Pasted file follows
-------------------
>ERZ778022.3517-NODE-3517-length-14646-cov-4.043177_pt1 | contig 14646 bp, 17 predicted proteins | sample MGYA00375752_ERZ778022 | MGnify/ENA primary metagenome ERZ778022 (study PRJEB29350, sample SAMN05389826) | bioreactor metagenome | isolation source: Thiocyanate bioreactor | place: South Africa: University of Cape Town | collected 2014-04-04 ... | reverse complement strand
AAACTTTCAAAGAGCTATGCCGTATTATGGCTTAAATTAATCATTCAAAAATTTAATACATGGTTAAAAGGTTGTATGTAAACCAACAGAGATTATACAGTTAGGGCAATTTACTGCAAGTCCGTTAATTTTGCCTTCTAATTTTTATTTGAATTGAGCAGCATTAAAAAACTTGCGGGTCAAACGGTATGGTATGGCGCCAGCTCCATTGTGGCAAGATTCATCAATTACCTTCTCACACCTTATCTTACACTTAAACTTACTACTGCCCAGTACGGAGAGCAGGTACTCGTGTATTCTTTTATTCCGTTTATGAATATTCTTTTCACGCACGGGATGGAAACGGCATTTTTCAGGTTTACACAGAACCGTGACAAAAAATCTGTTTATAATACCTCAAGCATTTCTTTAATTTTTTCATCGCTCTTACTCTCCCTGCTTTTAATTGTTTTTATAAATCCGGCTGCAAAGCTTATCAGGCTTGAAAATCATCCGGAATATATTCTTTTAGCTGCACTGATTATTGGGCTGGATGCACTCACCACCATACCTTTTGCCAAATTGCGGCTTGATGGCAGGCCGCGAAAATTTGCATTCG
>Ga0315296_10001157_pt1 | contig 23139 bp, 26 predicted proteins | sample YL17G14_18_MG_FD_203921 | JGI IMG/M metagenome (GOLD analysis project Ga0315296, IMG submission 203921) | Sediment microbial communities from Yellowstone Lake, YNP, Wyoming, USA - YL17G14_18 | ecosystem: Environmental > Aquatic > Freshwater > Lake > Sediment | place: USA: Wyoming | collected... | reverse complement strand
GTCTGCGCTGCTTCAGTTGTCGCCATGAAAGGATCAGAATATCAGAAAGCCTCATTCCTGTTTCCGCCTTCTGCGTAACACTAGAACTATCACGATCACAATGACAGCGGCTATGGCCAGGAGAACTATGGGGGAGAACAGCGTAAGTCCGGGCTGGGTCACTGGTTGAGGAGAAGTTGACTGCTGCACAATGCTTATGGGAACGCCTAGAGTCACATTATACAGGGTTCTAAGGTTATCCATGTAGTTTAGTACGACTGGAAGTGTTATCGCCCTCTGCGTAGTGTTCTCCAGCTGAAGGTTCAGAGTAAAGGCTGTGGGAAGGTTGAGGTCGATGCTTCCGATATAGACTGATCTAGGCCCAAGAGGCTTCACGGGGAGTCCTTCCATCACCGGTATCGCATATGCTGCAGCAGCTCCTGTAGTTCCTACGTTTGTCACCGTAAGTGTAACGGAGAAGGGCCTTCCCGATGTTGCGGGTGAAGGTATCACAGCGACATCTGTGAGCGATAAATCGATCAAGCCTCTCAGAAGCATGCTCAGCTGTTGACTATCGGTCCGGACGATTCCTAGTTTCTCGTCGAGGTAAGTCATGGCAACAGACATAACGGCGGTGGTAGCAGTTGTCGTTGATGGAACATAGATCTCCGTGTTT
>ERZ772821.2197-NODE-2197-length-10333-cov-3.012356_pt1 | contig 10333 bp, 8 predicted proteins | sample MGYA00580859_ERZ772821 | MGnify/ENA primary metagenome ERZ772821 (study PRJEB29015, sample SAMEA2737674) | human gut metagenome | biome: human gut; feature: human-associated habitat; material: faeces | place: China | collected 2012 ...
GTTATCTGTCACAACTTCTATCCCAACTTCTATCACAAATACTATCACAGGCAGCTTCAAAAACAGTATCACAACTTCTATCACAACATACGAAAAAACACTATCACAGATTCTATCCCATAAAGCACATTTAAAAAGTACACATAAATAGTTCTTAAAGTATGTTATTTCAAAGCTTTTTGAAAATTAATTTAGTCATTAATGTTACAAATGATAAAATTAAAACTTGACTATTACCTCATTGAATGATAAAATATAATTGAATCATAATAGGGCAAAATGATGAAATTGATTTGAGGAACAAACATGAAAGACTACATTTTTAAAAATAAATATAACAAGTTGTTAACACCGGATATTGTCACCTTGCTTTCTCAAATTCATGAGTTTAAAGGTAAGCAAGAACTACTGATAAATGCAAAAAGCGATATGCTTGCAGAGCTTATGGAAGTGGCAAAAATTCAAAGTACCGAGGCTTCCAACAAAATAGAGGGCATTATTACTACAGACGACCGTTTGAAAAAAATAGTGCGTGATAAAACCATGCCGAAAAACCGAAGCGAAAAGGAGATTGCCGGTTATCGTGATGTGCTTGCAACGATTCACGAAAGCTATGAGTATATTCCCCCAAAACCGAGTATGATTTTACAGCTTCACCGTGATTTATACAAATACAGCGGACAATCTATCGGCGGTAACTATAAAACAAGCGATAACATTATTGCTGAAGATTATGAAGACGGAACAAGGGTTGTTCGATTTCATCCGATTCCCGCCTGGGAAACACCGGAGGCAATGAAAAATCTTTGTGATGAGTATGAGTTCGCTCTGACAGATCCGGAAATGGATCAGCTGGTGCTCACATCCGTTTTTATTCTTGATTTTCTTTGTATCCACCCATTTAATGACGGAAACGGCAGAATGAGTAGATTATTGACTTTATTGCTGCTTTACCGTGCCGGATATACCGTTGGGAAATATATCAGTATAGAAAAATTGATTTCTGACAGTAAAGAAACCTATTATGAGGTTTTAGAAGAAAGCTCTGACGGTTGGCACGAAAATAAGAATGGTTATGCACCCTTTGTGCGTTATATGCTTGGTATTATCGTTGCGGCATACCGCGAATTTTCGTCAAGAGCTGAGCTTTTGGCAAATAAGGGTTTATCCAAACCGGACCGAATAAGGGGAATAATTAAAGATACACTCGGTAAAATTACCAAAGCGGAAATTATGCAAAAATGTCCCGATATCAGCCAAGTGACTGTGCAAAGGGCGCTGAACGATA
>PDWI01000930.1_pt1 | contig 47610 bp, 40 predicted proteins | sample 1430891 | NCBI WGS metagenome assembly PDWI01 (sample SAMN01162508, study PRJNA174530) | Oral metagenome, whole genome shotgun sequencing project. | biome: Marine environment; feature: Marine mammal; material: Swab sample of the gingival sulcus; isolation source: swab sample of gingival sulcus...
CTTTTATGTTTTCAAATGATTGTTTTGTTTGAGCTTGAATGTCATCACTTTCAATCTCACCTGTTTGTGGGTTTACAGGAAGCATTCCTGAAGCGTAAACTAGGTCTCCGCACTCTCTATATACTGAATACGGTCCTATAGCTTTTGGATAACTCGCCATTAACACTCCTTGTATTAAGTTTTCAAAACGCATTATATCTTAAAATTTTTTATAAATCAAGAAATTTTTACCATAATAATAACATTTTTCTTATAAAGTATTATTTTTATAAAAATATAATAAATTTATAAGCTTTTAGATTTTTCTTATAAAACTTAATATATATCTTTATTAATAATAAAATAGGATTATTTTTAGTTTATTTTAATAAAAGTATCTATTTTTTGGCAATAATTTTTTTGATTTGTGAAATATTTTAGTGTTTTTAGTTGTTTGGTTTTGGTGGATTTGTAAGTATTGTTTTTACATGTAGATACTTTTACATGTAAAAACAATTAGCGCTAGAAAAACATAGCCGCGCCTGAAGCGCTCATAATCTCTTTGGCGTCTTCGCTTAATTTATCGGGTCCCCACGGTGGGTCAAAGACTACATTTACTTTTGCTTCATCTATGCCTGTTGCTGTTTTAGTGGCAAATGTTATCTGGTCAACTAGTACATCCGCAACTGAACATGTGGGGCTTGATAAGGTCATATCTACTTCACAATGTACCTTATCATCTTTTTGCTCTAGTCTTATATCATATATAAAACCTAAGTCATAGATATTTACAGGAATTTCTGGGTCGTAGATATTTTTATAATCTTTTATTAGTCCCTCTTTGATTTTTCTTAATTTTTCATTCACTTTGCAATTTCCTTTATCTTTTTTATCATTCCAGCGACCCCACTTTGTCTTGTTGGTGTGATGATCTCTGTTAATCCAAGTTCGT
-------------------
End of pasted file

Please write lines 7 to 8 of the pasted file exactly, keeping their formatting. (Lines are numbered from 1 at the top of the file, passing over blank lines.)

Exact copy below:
>PDWI01000930.1_pt1 | contig 47610 bp, 40 predicted proteins | sample 1430891 | NCBI WGS metagenome assembly PDWI01 (sample SAMN01162508, study PRJNA174530) | Oral metagenome, whole genome shotgun sequencing project. | biome: Marine environment; feature: Marine mammal; material: Swab sample of the gingival sulcus; isolation source: swab sample of gingival sulcus...
CTTTTATGTTTTCAAATGATTGTTTTGTTTGAGCTTGAATGTCATCACTTTCAATCTCACCTGTTTGTGGGTTTACAGGAAGCATTCCTGAAGCGTAAACTAGGTCTCCGCACTCTCTATATACTGAATACGGTCCTATAGCTTTTGGATAACTCGCCATTAACACTCCTTGTATTAAGTTTTCAAAACGCATTATATCTTAAAATTTTTTATAAATCAAGAAATTTTTACCATAATAATAACATTTTTCTTATAAAGTATTATTTTTATAAAAATATAATAAATTTATAAGCTTTTAGATTTTTCTTATAAAACTTAATATATATCTTTATTAATAATAAAATAGGATTATTTTTAGTTTATTTTAATAAAAGTATCTATTTTTTGGCAATAATTTTTTTGATTTGTGAAATATTTTAGTGTTTTTAGTTGTTTGGTTTTGGTGGATTTGTAAGTATTGTTTTTACATGTAGATACTTTTACATGTAAAAACAATTAGCGCTAGAAAAACATAGCCGCGCCTGAAGCGCTCATAATCTCTTTGGCGTCTTCGCTTAATTTATCGGGTCCCCACGGTGGGTCAAAGACTACATTTACTTTTGCTTCATCTATGCCTGTTGCTGTTTTAGTGGCAAATGTTATCTGGTCAACTAGTACATCCGCAACTGAACATGTGGGGCTTGATAAGGTCATATCTACTTCACAATGTACCTTATCATCTTTTTGCTCTAGTCTTATATCATATATAAAACCTAAGTCATAGATATTTACAGGAATTTCTGGGTCGTAGATATTTTTATAATCTTTTATTAGTCCCTCTTTGATTTTTCTTAATTTTTCATTCACTTTGCAATTTCCTTTATCTTTTTTATCATTCCAGCGACCCCACTTTGTCTTGTTGGTGTGATGATCTCTGTTAATCCAAGTTCGT